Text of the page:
- I and several others did a meta-analysis of all the published studies done since 1957 (30 in all), which was published in the Journal of Epidemiology and Community Health, vol. 50, pp. 481-96. It shows an overwhelming consensus for a link between breast cancer and abortion. The statistical evidence is consistent.
- However, the studies we examined were published studies, and it has been suggested that the results are biased because studies showing positive results are more likely to appear in print that those that show no result.
- My reply to this argument is that, on this issue alone, the bias is more likely to be in the opposite direction because researchers have displayed a bias against their own results. I have no direct evidence to prove this, but the publication of a 1988 Australian study strongly suggests that this may be the case. This study examined the correlation between abortion and a variety of factors including age of menstruation, age of menopause, and age of first child. The study also distinguished between spontaneous and induced abortions. It found a number of positive correlations, but by far the strongest was the relation between induced abortion and breast cancer incidence, showing a 100% increased risk. This was 2.6 times as strong as the second strongest factor. However, when the study was publicized, this particular finding was not reported. It is extremely aberrant that all variables except the strongest one should be publicized.
- The December 1996 issue of the Journal of the National Cancer Institute printed a study on a group of women in Holland and found a 90% increased risk, but attributed the finding to overreporting. The paper could not support that claim.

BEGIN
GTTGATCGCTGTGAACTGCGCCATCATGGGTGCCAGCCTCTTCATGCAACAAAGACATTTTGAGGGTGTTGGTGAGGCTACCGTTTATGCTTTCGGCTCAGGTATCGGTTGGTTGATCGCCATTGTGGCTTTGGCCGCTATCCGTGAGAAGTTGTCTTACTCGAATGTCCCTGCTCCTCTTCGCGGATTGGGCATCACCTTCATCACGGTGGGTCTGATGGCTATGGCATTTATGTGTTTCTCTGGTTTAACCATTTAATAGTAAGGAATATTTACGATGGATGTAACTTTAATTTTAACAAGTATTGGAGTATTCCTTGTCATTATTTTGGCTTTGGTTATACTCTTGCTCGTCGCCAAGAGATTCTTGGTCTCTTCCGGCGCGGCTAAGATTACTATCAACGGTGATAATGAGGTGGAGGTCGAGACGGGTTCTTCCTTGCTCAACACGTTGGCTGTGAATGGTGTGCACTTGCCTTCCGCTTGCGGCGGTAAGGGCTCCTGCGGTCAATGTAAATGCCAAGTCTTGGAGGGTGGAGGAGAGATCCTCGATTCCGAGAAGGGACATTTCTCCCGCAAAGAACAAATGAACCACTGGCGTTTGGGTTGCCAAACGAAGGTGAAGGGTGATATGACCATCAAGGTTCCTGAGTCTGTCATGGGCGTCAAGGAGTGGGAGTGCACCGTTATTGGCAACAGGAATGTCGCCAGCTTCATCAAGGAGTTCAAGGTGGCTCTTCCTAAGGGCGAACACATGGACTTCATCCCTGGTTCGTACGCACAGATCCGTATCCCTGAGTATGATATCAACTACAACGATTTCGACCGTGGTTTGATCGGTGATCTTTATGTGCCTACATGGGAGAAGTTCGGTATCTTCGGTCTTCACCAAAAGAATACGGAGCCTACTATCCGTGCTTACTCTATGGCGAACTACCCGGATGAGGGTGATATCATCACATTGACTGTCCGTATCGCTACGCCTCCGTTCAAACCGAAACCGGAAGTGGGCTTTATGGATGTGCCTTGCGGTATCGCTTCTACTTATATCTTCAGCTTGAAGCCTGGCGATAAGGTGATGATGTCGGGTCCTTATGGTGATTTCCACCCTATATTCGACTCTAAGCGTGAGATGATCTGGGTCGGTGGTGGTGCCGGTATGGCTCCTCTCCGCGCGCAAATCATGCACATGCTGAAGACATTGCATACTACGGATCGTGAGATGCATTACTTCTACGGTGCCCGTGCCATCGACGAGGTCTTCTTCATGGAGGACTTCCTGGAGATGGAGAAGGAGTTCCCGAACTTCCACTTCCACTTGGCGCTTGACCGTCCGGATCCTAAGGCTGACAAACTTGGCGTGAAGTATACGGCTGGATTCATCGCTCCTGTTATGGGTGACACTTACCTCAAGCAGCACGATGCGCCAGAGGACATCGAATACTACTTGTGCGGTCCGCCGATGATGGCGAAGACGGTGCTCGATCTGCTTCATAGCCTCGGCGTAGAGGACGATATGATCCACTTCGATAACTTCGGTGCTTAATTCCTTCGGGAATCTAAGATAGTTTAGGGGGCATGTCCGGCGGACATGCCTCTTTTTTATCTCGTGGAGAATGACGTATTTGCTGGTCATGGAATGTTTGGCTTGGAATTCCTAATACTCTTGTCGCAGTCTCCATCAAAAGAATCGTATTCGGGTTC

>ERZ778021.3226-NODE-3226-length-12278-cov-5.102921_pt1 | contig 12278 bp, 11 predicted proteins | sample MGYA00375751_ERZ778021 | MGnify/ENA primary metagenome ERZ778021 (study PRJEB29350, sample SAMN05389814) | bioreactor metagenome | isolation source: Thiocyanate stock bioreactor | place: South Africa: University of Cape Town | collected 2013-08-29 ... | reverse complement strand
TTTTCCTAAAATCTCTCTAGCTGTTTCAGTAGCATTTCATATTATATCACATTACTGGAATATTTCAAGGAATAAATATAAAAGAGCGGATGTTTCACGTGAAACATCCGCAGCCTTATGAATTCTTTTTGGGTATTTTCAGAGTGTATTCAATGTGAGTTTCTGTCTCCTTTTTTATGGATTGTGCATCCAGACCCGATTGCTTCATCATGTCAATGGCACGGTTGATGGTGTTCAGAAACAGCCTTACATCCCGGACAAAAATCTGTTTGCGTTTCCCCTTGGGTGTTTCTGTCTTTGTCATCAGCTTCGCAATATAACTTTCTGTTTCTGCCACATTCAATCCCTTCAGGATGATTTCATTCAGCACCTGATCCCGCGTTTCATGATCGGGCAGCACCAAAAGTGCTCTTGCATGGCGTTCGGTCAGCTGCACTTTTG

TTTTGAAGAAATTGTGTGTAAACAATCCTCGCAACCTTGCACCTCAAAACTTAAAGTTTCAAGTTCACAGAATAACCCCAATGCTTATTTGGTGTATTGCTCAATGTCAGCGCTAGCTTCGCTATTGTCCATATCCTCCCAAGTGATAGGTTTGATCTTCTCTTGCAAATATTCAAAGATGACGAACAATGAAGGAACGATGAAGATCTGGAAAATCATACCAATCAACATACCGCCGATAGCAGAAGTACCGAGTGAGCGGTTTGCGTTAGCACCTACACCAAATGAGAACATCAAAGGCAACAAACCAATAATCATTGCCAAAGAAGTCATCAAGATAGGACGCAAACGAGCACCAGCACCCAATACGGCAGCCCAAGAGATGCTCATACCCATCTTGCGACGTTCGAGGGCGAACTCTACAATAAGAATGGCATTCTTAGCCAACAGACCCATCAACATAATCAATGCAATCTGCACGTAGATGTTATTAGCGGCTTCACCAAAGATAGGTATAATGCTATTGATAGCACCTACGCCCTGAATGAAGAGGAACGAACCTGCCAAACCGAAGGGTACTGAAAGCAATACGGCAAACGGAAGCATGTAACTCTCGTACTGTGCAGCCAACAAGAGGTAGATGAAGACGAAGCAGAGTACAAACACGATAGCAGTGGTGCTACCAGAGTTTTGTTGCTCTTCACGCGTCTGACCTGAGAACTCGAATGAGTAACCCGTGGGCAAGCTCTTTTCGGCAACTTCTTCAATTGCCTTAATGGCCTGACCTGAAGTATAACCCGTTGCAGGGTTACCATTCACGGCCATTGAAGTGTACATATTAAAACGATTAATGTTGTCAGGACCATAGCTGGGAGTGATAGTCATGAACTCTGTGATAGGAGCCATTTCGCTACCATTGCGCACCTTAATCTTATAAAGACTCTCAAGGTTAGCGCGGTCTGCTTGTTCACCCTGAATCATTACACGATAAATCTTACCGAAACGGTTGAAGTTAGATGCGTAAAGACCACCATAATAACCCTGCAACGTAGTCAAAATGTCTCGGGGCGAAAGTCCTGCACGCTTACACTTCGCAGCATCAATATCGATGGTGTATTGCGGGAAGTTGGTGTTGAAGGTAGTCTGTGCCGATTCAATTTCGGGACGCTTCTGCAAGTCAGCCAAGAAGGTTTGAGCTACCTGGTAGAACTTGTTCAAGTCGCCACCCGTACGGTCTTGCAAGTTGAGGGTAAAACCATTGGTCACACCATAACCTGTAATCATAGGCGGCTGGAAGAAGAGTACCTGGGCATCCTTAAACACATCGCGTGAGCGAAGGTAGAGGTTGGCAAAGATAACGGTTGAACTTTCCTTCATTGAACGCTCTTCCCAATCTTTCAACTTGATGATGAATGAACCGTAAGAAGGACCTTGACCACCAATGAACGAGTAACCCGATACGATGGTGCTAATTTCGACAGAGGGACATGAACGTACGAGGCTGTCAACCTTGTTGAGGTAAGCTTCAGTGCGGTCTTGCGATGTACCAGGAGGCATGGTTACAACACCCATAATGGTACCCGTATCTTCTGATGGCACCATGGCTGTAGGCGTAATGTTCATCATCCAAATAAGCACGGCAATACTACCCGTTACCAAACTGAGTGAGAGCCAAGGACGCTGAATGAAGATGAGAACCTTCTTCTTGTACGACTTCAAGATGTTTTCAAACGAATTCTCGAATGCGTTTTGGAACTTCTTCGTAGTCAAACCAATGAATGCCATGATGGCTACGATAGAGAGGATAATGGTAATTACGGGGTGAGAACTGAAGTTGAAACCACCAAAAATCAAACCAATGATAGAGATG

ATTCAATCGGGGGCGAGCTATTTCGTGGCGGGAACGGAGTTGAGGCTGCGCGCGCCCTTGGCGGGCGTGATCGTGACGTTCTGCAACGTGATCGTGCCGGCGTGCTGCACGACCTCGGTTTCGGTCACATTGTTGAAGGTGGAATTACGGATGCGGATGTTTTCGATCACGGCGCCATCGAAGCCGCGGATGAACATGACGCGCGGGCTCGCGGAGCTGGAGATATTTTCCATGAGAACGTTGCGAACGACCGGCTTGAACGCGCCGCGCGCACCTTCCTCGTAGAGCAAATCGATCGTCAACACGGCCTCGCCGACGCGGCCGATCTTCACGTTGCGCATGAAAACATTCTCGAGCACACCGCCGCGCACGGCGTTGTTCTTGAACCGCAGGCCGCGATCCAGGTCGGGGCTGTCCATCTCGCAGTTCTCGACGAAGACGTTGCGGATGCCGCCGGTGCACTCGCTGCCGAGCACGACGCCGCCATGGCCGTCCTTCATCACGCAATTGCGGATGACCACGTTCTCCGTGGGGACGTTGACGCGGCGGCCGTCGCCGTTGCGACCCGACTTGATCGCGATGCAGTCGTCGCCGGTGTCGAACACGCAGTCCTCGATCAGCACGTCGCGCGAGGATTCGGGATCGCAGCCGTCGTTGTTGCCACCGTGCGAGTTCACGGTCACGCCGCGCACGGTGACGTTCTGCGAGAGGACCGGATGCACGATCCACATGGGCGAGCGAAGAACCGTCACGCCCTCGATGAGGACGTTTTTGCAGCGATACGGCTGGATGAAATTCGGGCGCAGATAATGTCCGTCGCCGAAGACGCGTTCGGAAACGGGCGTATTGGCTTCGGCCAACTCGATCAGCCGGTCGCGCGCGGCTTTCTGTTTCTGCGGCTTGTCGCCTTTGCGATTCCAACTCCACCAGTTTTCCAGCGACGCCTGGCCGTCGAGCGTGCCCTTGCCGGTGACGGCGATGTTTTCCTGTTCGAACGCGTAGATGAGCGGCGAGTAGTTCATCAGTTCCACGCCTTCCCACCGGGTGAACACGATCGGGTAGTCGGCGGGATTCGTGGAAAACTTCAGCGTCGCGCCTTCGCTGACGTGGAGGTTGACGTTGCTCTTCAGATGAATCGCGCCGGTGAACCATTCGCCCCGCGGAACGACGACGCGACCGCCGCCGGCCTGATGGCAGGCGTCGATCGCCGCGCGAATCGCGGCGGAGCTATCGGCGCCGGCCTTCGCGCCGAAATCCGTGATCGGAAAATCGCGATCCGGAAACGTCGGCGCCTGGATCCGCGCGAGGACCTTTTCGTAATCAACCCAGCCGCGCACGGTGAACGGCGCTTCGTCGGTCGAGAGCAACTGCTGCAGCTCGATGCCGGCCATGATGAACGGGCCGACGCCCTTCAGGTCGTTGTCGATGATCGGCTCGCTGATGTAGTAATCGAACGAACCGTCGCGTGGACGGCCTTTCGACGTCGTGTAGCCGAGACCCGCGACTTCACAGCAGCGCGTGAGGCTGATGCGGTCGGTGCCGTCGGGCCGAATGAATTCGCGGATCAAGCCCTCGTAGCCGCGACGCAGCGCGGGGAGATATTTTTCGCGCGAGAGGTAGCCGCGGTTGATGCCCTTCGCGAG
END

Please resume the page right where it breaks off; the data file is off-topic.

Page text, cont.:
- In 1997 the New England Journal of Medicine published a Danish study (by Dr. Mads Melbye) that showed that abortion had no overall effect upon the breast cancer rate. This study was the basis of the statement by the National Cancer Institute that it had been conclusively shown abortion does not increase risk of breast cancer. How could they arrive at this conclusion? In epidemiology, a single study is never considered definitive. By contrast, in a group of eleven studies done between 1981 and 1996, ten of those showed that abortion did indeed increase the risk of breast cancer. Most of these studies were funded by the NCI, and eight of them were statistically significant on their own. In a letter I wrote to the Wall Street Journal, which appeared on 4/15/97, I asked why the NCI was wasting taxpayer money on funding these studies if it was convinced that there was no link. It was also revealing that the NCI announced a definitive conclusion to the question of an abortion-breast cancer link, since it had previously denied that there were grounds for raising the question in the first place.
As for the Danish study, it was fatally flawed because it used only computerized records. Computerized records of abortions went back only to 1973, but abortions have been legal in Denmark since 1939; records going back to that year were available but were not used. Thus, 63,401 women were classified as not having had abortions when they had in fact had abortions. Moreover, the women so misclassified were older women, the population more likely to develop breast cancer.